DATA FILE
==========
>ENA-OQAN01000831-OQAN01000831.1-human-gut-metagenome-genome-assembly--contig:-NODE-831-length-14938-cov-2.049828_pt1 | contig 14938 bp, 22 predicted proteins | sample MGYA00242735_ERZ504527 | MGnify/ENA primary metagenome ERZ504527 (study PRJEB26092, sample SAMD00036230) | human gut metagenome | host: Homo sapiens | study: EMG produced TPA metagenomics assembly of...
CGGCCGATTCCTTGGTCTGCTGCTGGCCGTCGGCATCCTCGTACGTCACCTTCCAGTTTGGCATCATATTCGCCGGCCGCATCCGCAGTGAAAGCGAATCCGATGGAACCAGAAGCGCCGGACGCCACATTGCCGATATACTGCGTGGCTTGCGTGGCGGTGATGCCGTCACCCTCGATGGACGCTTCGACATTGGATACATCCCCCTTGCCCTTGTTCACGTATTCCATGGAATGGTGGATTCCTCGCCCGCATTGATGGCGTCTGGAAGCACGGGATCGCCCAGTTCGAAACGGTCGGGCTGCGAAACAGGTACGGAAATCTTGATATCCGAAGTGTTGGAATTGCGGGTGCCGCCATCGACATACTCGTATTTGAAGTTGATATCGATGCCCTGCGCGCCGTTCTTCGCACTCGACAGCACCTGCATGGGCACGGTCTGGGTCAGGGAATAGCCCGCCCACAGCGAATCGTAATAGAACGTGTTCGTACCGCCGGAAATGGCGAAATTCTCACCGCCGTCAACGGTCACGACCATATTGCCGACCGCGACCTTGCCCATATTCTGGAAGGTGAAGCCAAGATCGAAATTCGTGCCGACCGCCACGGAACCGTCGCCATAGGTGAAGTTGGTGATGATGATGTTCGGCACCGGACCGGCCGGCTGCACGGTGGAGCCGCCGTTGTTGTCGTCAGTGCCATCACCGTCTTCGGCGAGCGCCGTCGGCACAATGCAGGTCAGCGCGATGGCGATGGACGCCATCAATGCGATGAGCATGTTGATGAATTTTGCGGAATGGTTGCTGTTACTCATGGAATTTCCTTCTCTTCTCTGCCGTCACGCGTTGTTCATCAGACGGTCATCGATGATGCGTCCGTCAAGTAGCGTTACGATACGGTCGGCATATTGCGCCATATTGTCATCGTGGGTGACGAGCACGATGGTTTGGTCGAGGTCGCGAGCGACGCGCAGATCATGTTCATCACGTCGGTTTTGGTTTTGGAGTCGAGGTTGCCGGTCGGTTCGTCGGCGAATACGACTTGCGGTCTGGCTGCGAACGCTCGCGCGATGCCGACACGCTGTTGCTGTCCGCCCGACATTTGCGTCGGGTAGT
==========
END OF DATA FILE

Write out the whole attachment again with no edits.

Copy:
>ENA-OQAN01000831-OQAN01000831.1-human-gut-metagenome-genome-assembly--contig:-NODE-831-length-14938-cov-2.049828_pt1 | contig 14938 bp, 22 predicted proteins | sample MGYA00242735_ERZ504527 | MGnify/ENA primary metagenome ERZ504527 (study PRJEB26092, sample SAMD00036230) | human gut metagenome | host: Homo sapiens | study: EMG produced TPA metagenomics assembly of...
CGGCCGATTCCTTGGTCTGCTGCTGGCCGTCGGCATCCTCGTACGTCACCTTCCAGTTTGGCATCATATTCGCCGGCCGCATCCGCAGTGAAAGCGAATCCGATGGAACCAGAAGCGCCGGACGCCACATTGCCGATATACTGCGTGGCTTGCGTGGCGGTGATGCCGTCACCCTCGATGGACGCTTCGACATTGGATACATCCCCCTTGCCCTTGTTCACGTATTCCATGGAATGGTGGATTCCTCGCCCGCATTGATGGCGTCTGGAAGCACGGGATCGCCCAGTTCGAAACGGTCGGGCTGCGAAACAGGTACGGAAATCTTGATATCCGAAGTGTTGGAATTGCGGGTGCCGCCATCGACATACTCGTATTTGAAGTTGATATCGATGCCCTGCGCGCCGTTCTTCGCACTCGACAGCACCTGCATGGGCACGGTCTGGGTCAGGGAATAGCCCGCCCACAGCGAATCGTAATAGAACGTGTTCGTACCGCCGGAAATGGCGAAATTCTCACCGCCGTCAACGGTCACGACCATATTGCCGACCGCGACCTTGCCCATATTCTGGAAGGTGAAGCCAAGATCGAAATTCGTGCCGACCGCCACGGAACCGTCGCCATAGGTGAAGTTGGTGATGATGATGTTCGGCACCGGACCGGCCGGCTGCACGGTGGAGCCGCCGTTGTTGTCGTCAGTGCCATCACCGTCTTCGGCGAGCGCCGTCGGCACAATGCAGGTCAGCGCGATGGCGATGGACGCCATCAATGCGATGAGCATGTTGATGAATTTTGCGGAATGGTTGCTGTTACTCATGGAATTTCCTTCTCTTCTCTGCCGTCACGCGTTGTTCATCAGACGGTCATCGATGATGCGTCCGTCAAGTAGCGTTACGATACGGTCGGCATATTGCGCCATATTGTCATCGTGGGTGACGAGCACGATGGTTTGGTCGAGGTCGCGAGCGACGCGCAGATCATGTTCATCACGTCGGTTTTGGTTTTGGAGTCGAGGTTGCCGGTCGGTTCGTCGGCGAATACGACTTGCGGTCTGGCTGCGAACGCTCGCGCGATGCCGACACGCTGTTGCTGTCCGCCCGACATTTGCGTCGGGTAGT